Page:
Last week, my blog struck a chord with some of you. Let me reiterate my premise and comment on it further this week and next. The American church is preoccupied with declaring the gospel to itself and defending the gospel in the public square.
We are devoting countless hours to conferences, books, blogs, and podcasts arguing fine points of gospel interpretation, defining the gospel’s scope, and describing its application in Christian relationships. These are examples of declaring the gospel to ourselves. We are also spending an inordinate amount of time defending the gospel in public life – lamenting when governmental, political, or cultural forces fail to uphold the gospel or its implications. We are threatened by these secular expressions and demand they stop (so we can have the freedom to keep declaring the gospel to each other).
We are supposed to be declaring the gospel to unbelievers and defending gospel error from infiltrating the church. The object and intent of our gospel message are confused. Let me highlight two changes – one in church life and another in denominational life (next week) – that illustrate the institutionalization of this trend.
There was once a time when the primary organizational expression of most Southern Baptist churches existed to declare the gospel to the community. It was not the singular purpose, but it was the primary purpose. That’s what Sunday School provided – an organized way to enroll unbelievers in Bible study, cultivate community through friendship and service, teach the Bible for conversion and transformation, and multiply efforts by training new workers and creating new classes. Today, the primary organizational plan in many churches is focused inward, usually on “discipleship.” This word usually means a content intensive program designed for intellectual growth. Some churches couple this with “community service, but few measure organizational health by their results of reaching unbelievers.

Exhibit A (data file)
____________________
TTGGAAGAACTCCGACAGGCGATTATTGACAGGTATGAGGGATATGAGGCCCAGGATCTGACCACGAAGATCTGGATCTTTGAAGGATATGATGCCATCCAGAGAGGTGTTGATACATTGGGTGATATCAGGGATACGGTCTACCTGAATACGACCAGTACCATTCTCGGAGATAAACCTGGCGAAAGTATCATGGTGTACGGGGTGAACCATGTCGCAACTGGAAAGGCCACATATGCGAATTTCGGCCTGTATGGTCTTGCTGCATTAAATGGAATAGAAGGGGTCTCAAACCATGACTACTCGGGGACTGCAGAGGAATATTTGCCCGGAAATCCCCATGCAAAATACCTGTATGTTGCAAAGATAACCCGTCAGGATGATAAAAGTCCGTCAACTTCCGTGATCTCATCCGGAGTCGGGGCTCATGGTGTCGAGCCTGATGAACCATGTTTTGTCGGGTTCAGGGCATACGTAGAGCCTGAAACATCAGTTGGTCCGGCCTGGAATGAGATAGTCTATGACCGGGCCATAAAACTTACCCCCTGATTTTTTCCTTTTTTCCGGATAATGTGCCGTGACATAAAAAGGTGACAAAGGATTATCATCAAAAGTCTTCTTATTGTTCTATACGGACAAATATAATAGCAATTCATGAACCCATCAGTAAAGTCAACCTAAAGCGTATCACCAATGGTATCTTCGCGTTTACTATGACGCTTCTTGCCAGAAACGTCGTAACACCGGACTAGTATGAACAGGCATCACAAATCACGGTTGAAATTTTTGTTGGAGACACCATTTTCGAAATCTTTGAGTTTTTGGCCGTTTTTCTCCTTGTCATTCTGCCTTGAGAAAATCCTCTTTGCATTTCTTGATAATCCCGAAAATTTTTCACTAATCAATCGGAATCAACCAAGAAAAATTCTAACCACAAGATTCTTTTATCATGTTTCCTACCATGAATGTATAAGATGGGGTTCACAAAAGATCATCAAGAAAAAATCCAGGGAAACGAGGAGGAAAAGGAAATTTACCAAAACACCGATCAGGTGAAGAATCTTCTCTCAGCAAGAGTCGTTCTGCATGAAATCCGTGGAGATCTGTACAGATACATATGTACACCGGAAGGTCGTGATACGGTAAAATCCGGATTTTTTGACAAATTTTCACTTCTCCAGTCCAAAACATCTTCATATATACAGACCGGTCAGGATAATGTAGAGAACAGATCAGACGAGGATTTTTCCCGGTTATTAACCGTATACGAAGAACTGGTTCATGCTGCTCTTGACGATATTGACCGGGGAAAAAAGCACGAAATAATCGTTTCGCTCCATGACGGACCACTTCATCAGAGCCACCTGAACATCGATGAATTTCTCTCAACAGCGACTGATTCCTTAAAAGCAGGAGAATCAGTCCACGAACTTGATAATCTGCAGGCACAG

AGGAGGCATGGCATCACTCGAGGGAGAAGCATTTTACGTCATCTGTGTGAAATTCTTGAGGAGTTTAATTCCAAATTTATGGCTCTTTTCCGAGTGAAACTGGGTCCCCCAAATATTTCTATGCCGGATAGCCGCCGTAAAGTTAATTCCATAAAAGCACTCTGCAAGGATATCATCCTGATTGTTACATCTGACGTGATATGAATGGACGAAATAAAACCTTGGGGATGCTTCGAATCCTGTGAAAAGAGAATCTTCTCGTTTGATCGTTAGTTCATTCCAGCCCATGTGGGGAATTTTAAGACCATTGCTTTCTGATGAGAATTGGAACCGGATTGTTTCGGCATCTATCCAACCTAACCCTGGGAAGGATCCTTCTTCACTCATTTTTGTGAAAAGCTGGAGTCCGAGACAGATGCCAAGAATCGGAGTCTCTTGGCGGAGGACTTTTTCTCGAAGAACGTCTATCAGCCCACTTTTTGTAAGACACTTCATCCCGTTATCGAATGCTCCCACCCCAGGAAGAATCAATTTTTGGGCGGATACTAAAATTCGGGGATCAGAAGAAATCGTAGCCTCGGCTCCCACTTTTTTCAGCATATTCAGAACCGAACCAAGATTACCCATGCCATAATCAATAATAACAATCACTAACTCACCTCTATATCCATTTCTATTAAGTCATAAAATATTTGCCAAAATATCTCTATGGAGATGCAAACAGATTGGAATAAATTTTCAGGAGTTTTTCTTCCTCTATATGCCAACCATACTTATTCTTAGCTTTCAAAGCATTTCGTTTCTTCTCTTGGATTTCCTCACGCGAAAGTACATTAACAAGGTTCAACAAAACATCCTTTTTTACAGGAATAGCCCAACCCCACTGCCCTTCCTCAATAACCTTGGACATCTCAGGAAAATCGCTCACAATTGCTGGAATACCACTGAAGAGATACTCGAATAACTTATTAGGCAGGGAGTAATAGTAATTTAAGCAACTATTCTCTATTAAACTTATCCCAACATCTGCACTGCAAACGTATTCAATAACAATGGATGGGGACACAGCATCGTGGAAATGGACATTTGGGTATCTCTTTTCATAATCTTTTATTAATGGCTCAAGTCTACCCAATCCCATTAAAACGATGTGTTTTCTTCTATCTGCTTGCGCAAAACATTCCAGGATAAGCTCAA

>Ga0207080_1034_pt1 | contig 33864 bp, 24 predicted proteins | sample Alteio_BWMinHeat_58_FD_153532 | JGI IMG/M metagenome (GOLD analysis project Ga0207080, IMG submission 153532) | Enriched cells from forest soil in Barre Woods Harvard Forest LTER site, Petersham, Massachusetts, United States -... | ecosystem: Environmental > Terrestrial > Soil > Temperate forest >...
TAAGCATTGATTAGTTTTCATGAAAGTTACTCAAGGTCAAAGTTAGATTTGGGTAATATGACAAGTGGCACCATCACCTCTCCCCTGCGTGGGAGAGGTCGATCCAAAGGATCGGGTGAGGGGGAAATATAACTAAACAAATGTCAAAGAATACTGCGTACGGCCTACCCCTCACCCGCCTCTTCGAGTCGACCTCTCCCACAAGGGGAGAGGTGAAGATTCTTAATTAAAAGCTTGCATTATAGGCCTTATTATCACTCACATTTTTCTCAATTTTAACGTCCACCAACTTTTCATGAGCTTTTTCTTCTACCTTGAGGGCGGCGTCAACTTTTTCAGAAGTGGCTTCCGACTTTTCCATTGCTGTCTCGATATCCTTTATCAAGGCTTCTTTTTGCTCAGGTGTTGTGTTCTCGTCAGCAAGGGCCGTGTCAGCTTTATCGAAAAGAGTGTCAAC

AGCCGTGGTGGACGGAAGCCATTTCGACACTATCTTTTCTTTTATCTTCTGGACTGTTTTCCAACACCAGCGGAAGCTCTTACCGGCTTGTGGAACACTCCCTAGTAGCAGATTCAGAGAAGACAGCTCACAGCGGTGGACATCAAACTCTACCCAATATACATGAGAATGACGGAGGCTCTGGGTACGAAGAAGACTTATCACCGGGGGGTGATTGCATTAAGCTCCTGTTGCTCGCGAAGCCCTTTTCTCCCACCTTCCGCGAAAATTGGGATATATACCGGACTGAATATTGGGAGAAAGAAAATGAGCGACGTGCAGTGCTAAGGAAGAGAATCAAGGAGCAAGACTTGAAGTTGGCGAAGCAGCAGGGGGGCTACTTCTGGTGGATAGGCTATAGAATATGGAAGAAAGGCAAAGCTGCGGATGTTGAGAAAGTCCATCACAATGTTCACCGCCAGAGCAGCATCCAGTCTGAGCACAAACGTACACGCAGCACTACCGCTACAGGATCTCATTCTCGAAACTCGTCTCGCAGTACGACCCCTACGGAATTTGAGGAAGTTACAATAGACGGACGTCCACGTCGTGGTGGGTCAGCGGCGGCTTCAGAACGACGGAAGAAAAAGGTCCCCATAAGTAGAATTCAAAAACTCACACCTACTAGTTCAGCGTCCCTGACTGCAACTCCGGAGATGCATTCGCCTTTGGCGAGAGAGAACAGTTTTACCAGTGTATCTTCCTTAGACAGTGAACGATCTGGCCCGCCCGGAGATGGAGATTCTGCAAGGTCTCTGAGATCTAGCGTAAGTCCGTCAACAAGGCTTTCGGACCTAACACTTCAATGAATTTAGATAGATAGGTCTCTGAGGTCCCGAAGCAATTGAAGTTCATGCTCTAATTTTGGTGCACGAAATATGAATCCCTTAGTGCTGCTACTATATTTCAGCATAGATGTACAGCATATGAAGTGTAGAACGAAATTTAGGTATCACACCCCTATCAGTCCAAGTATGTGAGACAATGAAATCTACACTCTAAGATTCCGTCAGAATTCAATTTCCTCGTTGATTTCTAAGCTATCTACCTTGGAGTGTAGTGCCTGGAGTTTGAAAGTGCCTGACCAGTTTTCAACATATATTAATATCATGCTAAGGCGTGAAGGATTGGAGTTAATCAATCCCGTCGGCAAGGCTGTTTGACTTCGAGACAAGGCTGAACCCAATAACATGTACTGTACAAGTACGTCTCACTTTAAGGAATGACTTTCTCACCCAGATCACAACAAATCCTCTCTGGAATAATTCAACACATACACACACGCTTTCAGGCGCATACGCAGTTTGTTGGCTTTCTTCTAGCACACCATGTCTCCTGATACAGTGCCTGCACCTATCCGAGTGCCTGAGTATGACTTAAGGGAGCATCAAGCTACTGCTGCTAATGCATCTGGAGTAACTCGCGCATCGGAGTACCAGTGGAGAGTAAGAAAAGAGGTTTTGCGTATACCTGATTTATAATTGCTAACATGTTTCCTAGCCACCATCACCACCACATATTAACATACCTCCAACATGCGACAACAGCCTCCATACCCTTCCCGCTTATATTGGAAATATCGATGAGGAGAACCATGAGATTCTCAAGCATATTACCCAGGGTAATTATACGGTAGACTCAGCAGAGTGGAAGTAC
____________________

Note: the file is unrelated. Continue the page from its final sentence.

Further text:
The solution to the defending/declaring confusion is not an either/or proposition. My issue is not with intent – but with the emphasis we are placing on our gospel responsibility and the misplaced object of each aspect of our message. We are supposed to defend the gospel – when error about it originates in the church. We are supposed to declare the gospel – not how good it is to each other but how redemptive it is for unbelievers. We may devote limited energy to declaring the gospel to each other and defending it in public life – but those were never supposed to be our priorities.
Reshaping the primary organizational unit of your church – whatever you call it and whenever it meets – toward declaring the gospel would be a good start. Moving backward to re-establish Sunday School as a program should not be our goal. Getting churches to invent new organizational models, with a priority on reaching unbelievers, is a worthy goal. One recent chapel speaker at Gateway shared innovative ways his church now has 900 people (of all ages) organized and engaged in reaching unbelievers. It can be done. It must be done.
May God give us the grace to get this declaring and defending issue straightened out soon!